Data analysis is any task undertaken to try and discover meaningful information from a dataset. This covers a huge range of activities, from looking for correlations and performing statistical analyses, to describing and analyisng images or text to draw out thematic relationships.
If you are unsure of what tool would be most helpful in your analysis, check out Analysis Tools to get some ideas.
Data visualisation refers to any way of presenting information so that it can be interpreted visually. This is a pretty broad bucket that can include things like charts or graphs, diagrams, images, animations, and infographics. Data visualisation makes use of our ability to recognise trends, patterns and relationships to draw out meaning from our data. This can be useful in analysing your data (yes, data visualisation can be an important activity in data analysis!), or in communicating the results of your work to others.
There are many, many different kinds of visualisations to choose from when deciding how to display your data, and the tools that you can use to create visualisations are just as numerous. In order to make the task of visualising your data a little less overwhelming, we have gathered together some resources for you. Check out the Creating a Visualisation section for information on things to think about when you want to make a visualisation, and how to pick the most appropriate visualisation for your data. Visualisation Tools lists some of the tools available to you to try and create visualisations of your own.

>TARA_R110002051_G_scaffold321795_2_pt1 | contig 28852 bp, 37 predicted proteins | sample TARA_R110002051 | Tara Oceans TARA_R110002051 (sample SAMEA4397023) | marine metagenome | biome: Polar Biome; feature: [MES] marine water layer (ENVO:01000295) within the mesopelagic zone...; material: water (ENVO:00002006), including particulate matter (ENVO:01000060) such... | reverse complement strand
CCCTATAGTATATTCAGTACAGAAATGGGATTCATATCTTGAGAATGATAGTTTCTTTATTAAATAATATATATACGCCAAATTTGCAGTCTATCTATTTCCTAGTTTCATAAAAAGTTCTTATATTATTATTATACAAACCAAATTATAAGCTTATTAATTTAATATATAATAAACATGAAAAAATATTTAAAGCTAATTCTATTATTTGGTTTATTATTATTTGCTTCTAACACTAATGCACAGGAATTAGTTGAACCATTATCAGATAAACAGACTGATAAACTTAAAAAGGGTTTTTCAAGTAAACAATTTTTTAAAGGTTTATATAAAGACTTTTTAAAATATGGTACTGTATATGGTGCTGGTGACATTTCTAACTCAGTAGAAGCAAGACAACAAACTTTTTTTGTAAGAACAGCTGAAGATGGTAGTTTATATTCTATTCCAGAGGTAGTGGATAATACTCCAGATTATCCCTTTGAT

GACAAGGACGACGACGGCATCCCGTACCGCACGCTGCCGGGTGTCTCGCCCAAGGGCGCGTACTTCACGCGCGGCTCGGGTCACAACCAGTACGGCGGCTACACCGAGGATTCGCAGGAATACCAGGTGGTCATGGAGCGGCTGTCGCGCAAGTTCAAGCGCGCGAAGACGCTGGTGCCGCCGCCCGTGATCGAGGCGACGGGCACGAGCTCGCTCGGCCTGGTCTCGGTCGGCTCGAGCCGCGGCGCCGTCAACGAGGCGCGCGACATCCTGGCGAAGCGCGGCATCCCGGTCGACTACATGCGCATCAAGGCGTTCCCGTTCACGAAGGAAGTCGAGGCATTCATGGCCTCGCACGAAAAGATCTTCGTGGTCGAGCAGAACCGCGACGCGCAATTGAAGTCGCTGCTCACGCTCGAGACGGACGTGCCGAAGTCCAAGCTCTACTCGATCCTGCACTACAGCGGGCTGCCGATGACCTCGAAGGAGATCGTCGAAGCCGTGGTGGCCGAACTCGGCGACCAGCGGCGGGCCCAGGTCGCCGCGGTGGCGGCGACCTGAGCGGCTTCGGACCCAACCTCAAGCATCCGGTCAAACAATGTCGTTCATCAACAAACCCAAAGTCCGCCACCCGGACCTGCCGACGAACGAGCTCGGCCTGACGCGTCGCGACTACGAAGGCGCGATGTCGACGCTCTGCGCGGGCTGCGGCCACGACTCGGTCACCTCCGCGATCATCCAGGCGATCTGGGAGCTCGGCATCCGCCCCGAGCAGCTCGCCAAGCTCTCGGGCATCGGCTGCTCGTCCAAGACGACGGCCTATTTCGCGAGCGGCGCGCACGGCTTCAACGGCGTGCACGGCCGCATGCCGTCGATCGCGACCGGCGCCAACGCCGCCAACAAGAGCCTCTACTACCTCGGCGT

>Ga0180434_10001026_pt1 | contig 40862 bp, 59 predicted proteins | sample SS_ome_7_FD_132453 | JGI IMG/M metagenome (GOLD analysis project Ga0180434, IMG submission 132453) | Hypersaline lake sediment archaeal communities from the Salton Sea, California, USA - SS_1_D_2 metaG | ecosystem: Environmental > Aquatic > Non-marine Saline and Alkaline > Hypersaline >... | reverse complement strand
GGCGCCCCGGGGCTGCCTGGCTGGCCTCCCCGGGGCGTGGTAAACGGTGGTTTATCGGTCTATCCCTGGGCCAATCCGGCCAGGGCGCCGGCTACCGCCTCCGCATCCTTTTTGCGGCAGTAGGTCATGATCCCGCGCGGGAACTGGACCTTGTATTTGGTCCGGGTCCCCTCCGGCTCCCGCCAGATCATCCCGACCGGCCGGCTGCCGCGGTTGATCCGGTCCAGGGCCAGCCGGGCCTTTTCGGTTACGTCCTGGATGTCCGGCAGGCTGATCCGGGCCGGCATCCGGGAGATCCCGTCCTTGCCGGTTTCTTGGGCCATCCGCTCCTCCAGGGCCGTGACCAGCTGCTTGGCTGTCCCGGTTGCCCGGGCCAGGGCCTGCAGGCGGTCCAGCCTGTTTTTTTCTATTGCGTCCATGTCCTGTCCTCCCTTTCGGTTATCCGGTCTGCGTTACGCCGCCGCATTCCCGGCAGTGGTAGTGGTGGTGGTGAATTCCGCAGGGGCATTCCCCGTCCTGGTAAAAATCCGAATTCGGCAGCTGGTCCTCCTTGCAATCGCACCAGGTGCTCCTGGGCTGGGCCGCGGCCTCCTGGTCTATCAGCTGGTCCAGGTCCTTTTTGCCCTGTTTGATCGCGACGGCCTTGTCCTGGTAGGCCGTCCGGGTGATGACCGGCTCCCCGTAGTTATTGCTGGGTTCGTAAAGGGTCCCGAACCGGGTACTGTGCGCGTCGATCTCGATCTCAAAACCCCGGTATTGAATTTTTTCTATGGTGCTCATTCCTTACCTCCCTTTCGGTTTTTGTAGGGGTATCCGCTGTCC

If you want advice on the best way to visualise your data or the best tool to use, please get in touch by emailing Research data support.
The University offers researchers a range of training in data analysis and visualisation. Check out research data training sessions run by the Library, including an introduction to data visualisation, how to create infographics, and how to manage your data to set you up well for performing quantitative and qualitative data analysis.
The Sydney Informatics Hub at the University schedules lots of different training sessions to teach you to wrangle and analyse your data, including Excel, programming in Python and R, and High Performance Computing.